Appreciating Portraits of Chosŏn Dynasty Scholars and High Officials by Using the Eulogies for these Figures

Ko Yŏn-hŭi 고연희. Appreciating Portraits of Chosŏn Dynasty Scholars and High Officials by Using the Eulogies for these Figures 《화상찬으로 읽는 사대부의 초상화》. Kyŏnggi-do Sŏngnam-si: Han'gukhak Chungang Yŏn'guwŏn Ch'ulp'anbu 한국학중앙연구원출판부, 2015.

Reviewed by In-Hee Song (Ph.D. Candidate, Ewha Womans University; 2016-2017 HYI Visiting Fellow)

This book introduces a selection of portraits of scholars and high officials of the Chosŏn dynasty (1392-1910) based on the eulogies for these figures. The author, a remarkable scholar completing a second doctorate in art history (in addition to one already earned in classical Korean literature), introduces a part of the humanistic cultural production of the Chosŏn dynasty by using the eulogies included in the portraits to explain art and literature together. Following a brief introduction of the culture of painting portraits and writing eulogies in the Chosŏn dynasty, the author then considers a selection of portraits, dividing them into three categories according to the relationship between the writer of the eulogy and the person in the portrait, namely: eulogies for great masters, for close friends, and for themselves. 

It is clear that the portraits of scholars and high officials are well-suited to accomplishing the author’s intention; most researchers agree that they represent not just the culture of portraits, but also of Chosŏn figure-paintings in general. This is true quantitatively as well as qualitatively. Among the large number of portraits painted throughout the Chosŏn dynasty, these portraits of scholars and high officials comprise the majority, while portraits of kings, women, and monks exist in relatively low quantity. In terms of quality, the portraits of high officials and respected scholars show a high level of artistic achievement, as they were produced by the eminent painters of the time, including a number of court painters. Some of these portraits were bestowed by kings upon meritorious retainers; others were commissioned by their descendants. In other cases, people commissioned portraits for themselves. As the portraits were to be afforded the same degree of veneration as the real people they portrayed, painters were required to render the figures as ‘true to life’ as possible; ideally, even a strand of hair had to look lifelike. But in reality, achieving a likeness of about 70% was considered to be just enough. Once the portraits were appreciated as ‘true to life images,’ they were placed in shrines for worship, and often copied repeatedly for generations in memory of the deceased. In front of portraits describing their great friends or respectable masters, select men of letters had the chance to show their admiration as close friends or acknowledged disciples. Some people even wrote about themselves.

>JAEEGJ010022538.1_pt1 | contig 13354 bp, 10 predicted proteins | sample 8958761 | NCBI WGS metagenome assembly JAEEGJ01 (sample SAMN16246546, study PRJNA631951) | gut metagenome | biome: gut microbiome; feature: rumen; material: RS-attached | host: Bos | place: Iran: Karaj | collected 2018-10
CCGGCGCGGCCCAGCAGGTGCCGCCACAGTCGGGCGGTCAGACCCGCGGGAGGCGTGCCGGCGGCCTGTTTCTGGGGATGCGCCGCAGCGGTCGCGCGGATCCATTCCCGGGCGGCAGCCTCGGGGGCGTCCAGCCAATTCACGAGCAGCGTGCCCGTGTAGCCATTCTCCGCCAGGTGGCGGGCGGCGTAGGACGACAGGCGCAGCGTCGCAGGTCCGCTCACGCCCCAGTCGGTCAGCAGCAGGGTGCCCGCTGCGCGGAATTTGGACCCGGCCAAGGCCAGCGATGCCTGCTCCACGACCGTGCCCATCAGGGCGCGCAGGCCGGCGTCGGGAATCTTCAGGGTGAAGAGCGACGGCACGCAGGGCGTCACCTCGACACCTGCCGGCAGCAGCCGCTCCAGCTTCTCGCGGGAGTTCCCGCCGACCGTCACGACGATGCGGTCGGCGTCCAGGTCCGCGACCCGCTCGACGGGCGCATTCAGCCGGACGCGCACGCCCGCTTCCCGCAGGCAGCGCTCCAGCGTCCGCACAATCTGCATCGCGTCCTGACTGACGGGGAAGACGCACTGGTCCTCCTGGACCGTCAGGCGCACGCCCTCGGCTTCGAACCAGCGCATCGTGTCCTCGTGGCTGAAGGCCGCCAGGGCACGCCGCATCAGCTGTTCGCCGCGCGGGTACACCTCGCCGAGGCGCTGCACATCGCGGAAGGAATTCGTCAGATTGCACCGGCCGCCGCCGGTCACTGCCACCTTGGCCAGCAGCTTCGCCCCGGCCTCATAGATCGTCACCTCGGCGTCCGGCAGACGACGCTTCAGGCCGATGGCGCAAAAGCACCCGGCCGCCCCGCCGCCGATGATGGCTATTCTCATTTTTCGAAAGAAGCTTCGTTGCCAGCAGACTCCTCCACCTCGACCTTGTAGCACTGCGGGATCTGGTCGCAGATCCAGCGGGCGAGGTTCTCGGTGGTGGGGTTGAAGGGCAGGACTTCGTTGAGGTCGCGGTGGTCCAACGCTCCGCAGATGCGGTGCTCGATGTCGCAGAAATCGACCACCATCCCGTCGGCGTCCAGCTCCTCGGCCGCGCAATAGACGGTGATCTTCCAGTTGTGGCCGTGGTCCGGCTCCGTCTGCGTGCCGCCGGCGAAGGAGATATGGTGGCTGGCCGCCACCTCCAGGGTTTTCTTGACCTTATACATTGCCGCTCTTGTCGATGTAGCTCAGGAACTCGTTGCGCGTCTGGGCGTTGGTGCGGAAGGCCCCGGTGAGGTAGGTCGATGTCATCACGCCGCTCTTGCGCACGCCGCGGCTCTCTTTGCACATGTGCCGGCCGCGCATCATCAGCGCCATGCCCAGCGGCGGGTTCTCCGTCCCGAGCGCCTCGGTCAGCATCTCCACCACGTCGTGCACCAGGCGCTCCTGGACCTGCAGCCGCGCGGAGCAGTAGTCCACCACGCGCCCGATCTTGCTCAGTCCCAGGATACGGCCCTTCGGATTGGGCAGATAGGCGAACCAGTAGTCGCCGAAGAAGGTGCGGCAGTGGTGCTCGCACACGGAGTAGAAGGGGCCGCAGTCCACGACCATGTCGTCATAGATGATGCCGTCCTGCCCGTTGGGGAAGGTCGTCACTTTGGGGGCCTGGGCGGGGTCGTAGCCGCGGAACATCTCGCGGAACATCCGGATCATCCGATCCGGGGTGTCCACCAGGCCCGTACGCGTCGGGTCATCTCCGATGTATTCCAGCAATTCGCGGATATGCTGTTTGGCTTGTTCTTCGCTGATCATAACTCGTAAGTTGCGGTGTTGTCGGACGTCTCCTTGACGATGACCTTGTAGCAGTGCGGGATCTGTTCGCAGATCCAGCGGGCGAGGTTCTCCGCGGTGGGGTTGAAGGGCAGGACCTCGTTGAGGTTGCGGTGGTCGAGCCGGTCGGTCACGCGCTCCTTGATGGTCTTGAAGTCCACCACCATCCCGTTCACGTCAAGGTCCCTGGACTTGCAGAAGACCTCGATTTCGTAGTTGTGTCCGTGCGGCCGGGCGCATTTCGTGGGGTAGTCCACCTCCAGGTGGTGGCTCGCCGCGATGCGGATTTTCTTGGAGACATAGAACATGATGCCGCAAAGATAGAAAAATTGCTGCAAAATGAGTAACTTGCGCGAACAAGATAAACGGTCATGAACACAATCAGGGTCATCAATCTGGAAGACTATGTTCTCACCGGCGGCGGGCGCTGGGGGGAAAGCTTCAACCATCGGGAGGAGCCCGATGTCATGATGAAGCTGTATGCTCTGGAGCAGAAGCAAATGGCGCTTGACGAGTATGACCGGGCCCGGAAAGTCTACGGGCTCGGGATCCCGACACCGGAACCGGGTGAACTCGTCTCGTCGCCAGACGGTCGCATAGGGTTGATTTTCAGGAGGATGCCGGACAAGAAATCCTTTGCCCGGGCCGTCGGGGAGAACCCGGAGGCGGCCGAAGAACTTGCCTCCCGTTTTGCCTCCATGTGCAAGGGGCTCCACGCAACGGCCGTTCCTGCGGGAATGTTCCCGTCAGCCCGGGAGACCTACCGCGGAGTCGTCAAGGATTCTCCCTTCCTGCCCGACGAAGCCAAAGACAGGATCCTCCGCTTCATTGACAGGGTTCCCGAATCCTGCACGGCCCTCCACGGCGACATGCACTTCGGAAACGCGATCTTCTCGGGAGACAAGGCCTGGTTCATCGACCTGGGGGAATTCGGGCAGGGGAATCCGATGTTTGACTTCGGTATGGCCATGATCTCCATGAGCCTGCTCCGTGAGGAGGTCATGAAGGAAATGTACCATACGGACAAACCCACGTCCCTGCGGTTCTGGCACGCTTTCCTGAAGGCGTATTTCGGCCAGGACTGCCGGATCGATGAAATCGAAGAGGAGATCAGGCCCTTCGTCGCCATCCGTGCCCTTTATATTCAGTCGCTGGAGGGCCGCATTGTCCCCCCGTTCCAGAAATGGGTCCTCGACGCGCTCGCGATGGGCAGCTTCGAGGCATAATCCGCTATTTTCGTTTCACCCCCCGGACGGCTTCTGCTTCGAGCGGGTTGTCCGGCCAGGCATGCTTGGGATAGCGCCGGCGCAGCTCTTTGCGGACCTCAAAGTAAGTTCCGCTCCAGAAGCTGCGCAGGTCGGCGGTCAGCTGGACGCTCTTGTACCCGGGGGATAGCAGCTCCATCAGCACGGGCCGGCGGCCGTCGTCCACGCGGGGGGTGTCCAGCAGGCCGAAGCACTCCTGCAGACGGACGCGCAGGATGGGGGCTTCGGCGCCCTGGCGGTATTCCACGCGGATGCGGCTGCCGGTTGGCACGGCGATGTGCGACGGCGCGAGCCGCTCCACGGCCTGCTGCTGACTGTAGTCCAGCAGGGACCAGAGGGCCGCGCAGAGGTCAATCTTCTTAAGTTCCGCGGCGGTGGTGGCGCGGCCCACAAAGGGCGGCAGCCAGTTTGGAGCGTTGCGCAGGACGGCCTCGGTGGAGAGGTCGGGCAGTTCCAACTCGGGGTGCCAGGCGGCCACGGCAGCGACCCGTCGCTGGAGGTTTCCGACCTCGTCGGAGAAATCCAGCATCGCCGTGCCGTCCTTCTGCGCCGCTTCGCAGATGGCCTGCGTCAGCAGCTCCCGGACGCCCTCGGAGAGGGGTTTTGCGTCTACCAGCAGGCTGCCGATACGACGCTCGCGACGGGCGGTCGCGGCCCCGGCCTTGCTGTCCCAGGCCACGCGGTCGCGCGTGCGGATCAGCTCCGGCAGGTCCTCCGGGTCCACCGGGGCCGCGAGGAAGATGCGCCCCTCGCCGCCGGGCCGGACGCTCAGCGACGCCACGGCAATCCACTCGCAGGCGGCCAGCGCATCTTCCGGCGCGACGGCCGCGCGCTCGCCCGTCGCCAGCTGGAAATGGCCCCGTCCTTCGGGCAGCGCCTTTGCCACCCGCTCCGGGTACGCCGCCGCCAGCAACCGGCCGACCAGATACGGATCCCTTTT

According to the author, eulogies from the Chosŏn dynasty contribute to the history of both literature and painting alike. The aesthetics of these polished rhetorical writings are just one example. Good eulogies were to be written in a refined style. But drawing upon a series of eulogies, the author suggests that the essence of these writings lays in expressing, within the length restrictions of the form, the hidden and unexposed natures of the people portrayed in these ‘imperfect’ images. Among the interesting discoveries of the author’s comparative analysis of various eulogies is the nuance in writers’ usage of the word “knowing” (知). In eulogizing great masters, writers often confessed their inability to fully ‘know’ their masters as the form of highest praise. For close friends, by contrast, writers emphasized the depth of their friendship by saying that they were the only ones who ‘knew’ the true virtues of the people in the portraits. But common to these different cases, the author points out, was the value writers placed on describing what was missing and unseen in the paintings.

It is therefore the case that the words in the eulogies are complementary to the images in the portraits. And in viewing the selected portraits together with the eulogies that accompanied them, readers can easily understand what the author attempts to do in this book: show readers a unique way to appreciate these portraits by comparing the writers’ words on their subject with the skill with which painters portrayed them. Unlike previous approaches, which have focused mostly on explaining how the faces and clothing of these figures were portrayed by painters, this distinct manner of appreciating the portraits provides readers with additional ways to understand and empathize with the people in the paintings. Interestingly, in choosing not to follow the conventional way of explaining portraits in Korea, this approach results in a rediscovery of the original function and real value of the portraits: reminding viewers of the real people they portrayed.

In this sense, the author succeeds in offering readers an opportunity to experience the culture of Chosŏn dynasty portraits as a whole. By taking a comparatively new approach to these portraits, balancing the aspects of production (the work of painters) and consumption (appreciation by viewers), this book deserves recognition as a meaningful attempt to expand our perspective on the history of painting in Korea.